Political Aspect: Daily Metta

“I would ask you to forget the political aspect of the program.  Political consequences of this struggle there are, but you are not to concern yourself with them. If you do, you will miss the true result, and also the political consequences.” ~ Gandhi, Young India, March 19, 1925

It is easy to forget that Gandhi, one of the most politically consequential figures of our time, did not act directly on the political level of society, or humanity. It is easy to forget that our political arrangements are secondary, they have a cause in deeper cultural and ultimately spiritual realities. As he goes on to say, “We are endeavoring to rid Hinduism of its greatest blot,” of an “age-old prejudice,” and that kind of thing can be touched only superficially (and often not permanently) by laws and voting. The American Civil Rights movement was able to cap its successes by laws and voting, but those successes, incomplete as they were, had to be won by “moving the heart.” When black Americans took to nonviolence their status shot up, even in the eyes of those who had harbored an “age-old prejudice” against them. We should bear this in mind, because there are forces at play trying to reverse that progress.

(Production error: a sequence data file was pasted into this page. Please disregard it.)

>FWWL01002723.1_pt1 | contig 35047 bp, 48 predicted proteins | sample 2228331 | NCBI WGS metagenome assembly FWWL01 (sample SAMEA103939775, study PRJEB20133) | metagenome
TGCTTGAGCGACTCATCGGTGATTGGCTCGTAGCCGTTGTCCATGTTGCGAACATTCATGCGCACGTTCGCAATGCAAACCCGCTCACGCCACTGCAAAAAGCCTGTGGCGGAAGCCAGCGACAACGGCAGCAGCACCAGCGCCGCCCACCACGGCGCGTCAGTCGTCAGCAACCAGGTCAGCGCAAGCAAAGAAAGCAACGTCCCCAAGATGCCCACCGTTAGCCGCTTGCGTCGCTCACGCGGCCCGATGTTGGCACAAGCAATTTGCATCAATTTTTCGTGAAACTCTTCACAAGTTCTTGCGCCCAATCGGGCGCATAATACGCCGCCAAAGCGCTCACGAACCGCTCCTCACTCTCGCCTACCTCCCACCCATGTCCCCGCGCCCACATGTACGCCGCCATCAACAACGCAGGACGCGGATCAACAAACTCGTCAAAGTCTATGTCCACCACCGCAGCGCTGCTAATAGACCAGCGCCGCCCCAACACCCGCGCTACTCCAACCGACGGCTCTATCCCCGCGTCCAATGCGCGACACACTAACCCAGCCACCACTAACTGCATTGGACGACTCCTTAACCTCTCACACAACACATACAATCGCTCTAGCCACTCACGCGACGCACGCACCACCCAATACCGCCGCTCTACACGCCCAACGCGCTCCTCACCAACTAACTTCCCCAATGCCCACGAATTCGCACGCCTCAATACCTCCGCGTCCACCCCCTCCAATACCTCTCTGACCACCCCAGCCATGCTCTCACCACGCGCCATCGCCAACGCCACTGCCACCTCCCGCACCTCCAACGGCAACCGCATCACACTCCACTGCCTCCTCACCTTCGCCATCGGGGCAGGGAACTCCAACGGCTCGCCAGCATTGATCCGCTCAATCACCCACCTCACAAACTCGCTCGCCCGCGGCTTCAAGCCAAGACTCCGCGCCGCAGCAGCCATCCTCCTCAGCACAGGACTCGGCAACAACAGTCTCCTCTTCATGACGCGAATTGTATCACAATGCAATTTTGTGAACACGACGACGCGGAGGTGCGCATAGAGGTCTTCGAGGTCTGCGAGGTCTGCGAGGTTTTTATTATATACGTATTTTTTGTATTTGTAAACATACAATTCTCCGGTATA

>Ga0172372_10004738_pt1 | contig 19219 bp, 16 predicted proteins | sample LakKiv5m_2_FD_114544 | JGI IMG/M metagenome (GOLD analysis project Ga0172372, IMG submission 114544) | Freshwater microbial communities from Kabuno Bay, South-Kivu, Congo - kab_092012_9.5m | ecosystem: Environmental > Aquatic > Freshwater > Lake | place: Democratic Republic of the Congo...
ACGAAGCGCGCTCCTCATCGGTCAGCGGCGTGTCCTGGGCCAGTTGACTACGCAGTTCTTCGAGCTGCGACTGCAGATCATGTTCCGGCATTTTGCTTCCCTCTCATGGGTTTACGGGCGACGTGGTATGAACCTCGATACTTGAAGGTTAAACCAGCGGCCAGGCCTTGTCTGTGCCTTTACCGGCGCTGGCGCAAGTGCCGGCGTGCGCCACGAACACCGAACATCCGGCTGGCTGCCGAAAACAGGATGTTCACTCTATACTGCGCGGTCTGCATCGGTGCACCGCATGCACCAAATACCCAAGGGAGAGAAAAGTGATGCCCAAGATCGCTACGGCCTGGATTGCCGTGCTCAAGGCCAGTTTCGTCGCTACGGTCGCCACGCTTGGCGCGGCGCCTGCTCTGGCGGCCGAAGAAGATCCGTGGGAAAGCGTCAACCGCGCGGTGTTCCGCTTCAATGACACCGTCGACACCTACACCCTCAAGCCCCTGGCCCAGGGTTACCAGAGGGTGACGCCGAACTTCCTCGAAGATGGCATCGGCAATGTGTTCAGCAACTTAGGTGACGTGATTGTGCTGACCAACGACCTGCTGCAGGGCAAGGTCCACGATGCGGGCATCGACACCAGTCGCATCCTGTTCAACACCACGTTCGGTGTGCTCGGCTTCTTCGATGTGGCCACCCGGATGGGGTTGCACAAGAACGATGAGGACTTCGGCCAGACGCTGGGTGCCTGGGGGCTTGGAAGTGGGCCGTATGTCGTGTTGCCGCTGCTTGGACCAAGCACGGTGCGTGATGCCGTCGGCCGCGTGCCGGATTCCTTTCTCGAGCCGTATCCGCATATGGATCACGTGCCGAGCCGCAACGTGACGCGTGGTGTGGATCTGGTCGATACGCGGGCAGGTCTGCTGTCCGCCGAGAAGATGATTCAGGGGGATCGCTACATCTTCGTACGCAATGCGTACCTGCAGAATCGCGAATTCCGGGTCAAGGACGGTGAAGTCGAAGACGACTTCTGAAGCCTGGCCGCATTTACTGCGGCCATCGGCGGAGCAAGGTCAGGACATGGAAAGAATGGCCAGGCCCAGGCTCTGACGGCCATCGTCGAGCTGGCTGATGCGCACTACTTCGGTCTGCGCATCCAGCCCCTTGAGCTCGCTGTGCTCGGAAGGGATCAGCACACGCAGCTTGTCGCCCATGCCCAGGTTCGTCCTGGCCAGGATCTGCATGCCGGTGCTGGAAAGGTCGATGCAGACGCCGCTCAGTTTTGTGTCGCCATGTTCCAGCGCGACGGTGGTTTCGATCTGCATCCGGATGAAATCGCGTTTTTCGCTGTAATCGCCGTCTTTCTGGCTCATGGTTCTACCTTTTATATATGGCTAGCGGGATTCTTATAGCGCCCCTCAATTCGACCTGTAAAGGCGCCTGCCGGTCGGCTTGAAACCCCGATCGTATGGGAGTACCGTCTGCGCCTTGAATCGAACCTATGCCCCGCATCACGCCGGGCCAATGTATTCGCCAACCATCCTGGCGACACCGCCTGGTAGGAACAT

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About Daily Metta

Book cover imageStephanie Van Hook, the Metta Center’s executive director, launched Daily Metta in 2015 as a way to share Gandhi’s spiritual wisdom and experiments with nonviolence.

Our 2016 Daily Metta continues with Gandhi on weekdays. On weekends, we share videos that complement Michael Nagler’s award-winning book, The Search for a Nonviolent Future: A Promise of Peace for Ourselves, Our Families, and Our World. To help readers engage with the book more deeply, the Metta Center offers a free PDF study guide.

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